Keswick Film Club - Reviews - Shame

Reviews - Shame


Reviewed By John Stakes

Any adult film themed around male sex addiction is bound to arouse strong feelings over its subject matter and, in equal measure, scepticism as to its integrity. One could even question whether such a film, being concerned here not with any clinical or medical implications or examination of the sufferer’s background or psychology, could have any value or quality other than its box office potential as a “sex shocker”…..and particularly when its sexual content dominates with an explicitness which, whilst in the main we have become inured to, still manages to disturb our equilibrium.

The level of advance publicity for Steve McQueen’s critically acclaimed 2011 mainstream film (receiving the first of two showings in Keswick at last Sunday’s film club) at least ensured that its audience could never be described as unsuspecting, but nothing could have prepared them for the film’s depiction of unremittingly cold, sexual craving clinically delivered and stripped of all eroticism and joy.

With all the searing hard hitting directness he brought to his Bobby Sands Maze prison award winning “Hunger”, McQueen once again challenges our own preconceptions and social conditioning in his depiction of another self-driven and arguably no less an imprisoned individual. Both could be described as victims but here Michael Fassbender’s Brandon was so trapped within his addiction that he was unable to control his animal instincts, and, unlike Sands, had no exit route to deliverance.

Brandon superficially presented as a handsomely groomed, well heeled and endowed thirty something year old executive living in New York with no ties. He merely had to target his predatory eyes to “score” and any residual yearning was satiated by the oldest profession and e section of the gay community. All the women on show were sexually alluring and instantly or quickly submissive. His limited conversational acumen was no impediment. One could be forgiven for thinking any film intending to portray him as an object of pity had a mountain to climb. Even McQueen’s reputation for brutal honesty and Fassbender’s known willingness to immerse himself in his acting persona might not be enough to suspend cynicism. But, within minutes of the opening, it is evident that Brandon is a deeply disturbed tortured individual and the unexpected arrival of his sister is to blow his manicured and closeted life apart.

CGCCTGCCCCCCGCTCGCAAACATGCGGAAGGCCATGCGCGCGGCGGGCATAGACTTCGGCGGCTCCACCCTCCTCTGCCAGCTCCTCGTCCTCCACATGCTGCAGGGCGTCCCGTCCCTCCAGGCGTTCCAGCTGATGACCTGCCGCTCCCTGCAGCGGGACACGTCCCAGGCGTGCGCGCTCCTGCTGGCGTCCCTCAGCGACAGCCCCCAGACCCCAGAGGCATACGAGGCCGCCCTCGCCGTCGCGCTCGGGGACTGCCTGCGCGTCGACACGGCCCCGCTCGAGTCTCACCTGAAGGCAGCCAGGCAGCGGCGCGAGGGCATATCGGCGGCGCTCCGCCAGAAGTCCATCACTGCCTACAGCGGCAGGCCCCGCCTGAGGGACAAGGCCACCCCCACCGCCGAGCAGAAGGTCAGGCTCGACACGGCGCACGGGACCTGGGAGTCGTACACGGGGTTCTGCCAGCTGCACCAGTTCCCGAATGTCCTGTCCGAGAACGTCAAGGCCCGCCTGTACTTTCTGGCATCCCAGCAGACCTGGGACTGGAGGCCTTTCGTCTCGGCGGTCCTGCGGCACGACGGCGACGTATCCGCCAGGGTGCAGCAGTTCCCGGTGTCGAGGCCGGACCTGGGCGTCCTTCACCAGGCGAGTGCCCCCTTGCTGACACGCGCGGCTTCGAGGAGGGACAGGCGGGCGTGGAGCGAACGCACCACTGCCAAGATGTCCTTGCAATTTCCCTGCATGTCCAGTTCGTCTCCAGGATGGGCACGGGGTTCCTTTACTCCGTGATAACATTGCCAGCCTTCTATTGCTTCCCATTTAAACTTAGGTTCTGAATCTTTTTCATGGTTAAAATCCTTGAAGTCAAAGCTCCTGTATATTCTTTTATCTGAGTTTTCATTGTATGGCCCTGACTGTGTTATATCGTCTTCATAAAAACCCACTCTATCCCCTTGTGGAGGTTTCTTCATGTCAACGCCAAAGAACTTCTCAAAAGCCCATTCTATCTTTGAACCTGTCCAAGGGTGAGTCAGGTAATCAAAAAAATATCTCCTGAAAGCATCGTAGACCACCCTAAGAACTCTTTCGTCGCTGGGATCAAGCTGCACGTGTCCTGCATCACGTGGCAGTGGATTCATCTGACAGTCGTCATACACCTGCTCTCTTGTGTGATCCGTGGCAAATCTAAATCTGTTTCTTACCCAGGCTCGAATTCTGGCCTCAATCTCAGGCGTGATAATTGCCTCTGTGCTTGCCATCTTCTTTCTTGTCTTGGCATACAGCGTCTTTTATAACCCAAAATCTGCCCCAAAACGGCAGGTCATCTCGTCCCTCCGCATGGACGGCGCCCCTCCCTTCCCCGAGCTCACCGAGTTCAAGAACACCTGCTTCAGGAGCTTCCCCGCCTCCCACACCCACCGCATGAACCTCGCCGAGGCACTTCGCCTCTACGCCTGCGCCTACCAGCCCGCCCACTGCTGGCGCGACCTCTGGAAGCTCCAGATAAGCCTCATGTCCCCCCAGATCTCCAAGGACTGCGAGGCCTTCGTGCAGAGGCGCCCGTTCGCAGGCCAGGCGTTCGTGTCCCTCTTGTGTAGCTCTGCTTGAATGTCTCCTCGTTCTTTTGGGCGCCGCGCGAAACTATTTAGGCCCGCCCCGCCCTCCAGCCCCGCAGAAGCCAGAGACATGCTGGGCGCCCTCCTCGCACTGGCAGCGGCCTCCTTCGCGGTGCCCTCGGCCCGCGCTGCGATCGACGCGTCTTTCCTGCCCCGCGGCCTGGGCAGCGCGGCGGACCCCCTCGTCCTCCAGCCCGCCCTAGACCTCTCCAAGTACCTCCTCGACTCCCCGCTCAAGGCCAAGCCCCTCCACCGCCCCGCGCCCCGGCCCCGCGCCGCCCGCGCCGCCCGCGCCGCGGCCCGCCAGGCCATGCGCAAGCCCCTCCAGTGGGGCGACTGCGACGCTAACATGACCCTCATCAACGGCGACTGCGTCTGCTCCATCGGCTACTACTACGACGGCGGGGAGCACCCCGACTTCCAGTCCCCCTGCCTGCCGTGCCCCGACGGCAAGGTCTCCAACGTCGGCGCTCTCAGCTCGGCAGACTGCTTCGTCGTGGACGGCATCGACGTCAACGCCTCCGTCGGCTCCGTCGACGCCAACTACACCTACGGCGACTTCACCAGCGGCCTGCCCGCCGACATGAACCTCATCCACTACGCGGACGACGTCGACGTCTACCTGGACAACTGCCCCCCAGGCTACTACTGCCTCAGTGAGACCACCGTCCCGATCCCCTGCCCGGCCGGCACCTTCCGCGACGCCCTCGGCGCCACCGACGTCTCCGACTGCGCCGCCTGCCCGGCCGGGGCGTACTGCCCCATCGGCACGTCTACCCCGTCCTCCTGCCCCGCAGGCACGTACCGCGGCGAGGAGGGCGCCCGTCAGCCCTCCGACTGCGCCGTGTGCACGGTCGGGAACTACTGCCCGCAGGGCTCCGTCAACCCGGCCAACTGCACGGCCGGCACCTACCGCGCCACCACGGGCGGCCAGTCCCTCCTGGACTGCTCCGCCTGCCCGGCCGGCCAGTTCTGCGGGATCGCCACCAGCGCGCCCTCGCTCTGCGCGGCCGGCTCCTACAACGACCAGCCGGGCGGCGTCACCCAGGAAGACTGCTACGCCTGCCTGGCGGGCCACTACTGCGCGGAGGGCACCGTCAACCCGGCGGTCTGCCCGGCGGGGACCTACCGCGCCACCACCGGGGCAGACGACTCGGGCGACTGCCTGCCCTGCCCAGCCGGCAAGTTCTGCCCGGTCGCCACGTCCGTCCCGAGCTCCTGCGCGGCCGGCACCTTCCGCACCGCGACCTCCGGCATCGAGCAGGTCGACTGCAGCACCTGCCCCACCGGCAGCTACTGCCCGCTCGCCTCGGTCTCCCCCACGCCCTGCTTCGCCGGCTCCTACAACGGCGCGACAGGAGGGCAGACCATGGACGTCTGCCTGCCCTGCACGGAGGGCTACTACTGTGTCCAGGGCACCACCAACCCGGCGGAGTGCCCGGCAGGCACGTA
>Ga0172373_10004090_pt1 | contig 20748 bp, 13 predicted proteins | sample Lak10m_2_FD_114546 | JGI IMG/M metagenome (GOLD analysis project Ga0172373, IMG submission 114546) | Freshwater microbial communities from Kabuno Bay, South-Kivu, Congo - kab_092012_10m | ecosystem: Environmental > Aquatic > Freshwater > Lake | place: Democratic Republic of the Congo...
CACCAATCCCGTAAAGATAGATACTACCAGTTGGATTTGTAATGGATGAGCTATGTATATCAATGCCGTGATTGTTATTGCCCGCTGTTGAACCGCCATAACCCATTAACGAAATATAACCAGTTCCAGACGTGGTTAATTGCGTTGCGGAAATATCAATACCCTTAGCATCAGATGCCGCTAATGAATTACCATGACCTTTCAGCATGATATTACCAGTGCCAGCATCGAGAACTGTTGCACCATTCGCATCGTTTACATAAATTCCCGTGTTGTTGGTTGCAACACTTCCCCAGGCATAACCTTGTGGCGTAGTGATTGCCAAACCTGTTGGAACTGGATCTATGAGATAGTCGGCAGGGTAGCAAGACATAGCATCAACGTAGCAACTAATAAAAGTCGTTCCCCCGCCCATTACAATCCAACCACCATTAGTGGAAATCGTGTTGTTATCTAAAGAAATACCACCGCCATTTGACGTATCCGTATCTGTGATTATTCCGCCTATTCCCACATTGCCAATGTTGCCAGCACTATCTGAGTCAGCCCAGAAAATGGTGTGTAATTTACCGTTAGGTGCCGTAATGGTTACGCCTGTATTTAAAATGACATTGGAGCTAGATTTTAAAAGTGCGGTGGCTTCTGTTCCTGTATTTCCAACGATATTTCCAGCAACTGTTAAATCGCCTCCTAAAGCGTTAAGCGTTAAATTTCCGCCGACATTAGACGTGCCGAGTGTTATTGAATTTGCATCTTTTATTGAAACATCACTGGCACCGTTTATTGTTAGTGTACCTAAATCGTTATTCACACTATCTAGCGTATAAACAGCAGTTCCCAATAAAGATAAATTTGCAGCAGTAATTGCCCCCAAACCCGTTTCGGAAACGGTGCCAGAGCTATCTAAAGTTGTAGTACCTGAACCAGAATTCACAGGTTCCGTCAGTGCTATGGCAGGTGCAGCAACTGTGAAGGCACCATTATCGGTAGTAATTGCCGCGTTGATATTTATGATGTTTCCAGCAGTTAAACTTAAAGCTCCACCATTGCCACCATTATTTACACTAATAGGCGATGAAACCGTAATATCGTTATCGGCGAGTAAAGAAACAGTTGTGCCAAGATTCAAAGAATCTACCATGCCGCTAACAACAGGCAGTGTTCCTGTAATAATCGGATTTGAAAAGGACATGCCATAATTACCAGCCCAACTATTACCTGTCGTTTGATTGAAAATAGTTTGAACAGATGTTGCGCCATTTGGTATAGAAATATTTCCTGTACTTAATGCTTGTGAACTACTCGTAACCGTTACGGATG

To demonstrate the emotional vacuity of Brandon’s sexually obsessive compulsive disorder McQueen, through the prism of sexual explicitness, leaves his audience in no doubt that Brandon’s many fleeting sexual conquests never satisfy or abate his cravings. This man’s “hunger” is never assuaged and he is incapable of forming relationships of any significance. Even his admission that his longest attachment was no more than four months was questionable. Brandon’s life seems destined to remain blighted and inhibited by his emotional sterility.

Background information as to Brandon’s past and why he is afflicted in this way is scant but it is clear that he and his self harming sister Sissy (Carey Mulligan) have endured troubled childhoods and both have remained damaged goods well into adulthood. Brandon’s self-obsessive and contained lifestyle and failure to relate even at sibling level, contributes to his sister’s later suicide attempt. This at least stops him in his tracks and may just give him a reason to turn his life around.

McQueen’s intricate camerawork expertly demonstrated the aridity and sterility of sexual intercourse when relief and self gratification are the only driving forces and the act is stripped of any tenderness and affection. These scenes, complemented by a telling musical score, were depicted with a graphic fluidity and mature honesty.

The original screenplay was penned by McQueen himself and Abi Morgan whose recent writing credits include BBC2’s “The Hour”, “Birdsong” and “The Iron Lady”. However the dialogue is deliberately spare both to underline Brandon’s lack of social skills and to utilise Fassbender’s skill at revealing Brandon’s inner torment through facial expression and body language.

Fassbender’s study of sexual self obsession was a difficult watch. In revealing Brandon’s outward compulsive drive and internal misery and self loathing he was no less compelling than he had been showing Bobby Sands’ inner strength and conviction. Fassbender is one of the few actors around who inhabit their roles to “become” the people they characterise. Through this rigorously methodical and intensely focused style he is able to go beyond merely persuading us to believe Brandon is real, and also show how straight-jacketed he is by his condition. Against the odds he succeeded brilliantly at eliciting sympathy. Failure to convince at this level would have rendered the film laughable which explains why, had Fassbender not been available, McQueen would never have attempted to film.

Fassbinder has already won the award for best actor at the 2011 Venice Film Festival, New York Critics Circle Awards, and the British Independent Film Awards for his portrayal of Brandon. Richly deserved. Carey Mulligan was also impressive bringing a much needed humanity and mirror into Brandon’s life which he found impossible to cope with. His surrogate mother city New York proved to be no more than a breeding ground for serving up the fodder to satiate his libidinous appetites. One of the starkest, austere, aridly humourless, and bleakly lugubrious films of recent years but brilliantly executed.

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Keswick Film Club won the Best New Film Society at the British Federation Of Film Societies awards in 2000.

Since then, the club has won Film Society Of The Year and awards for Best Programme four times and Best Website twice.

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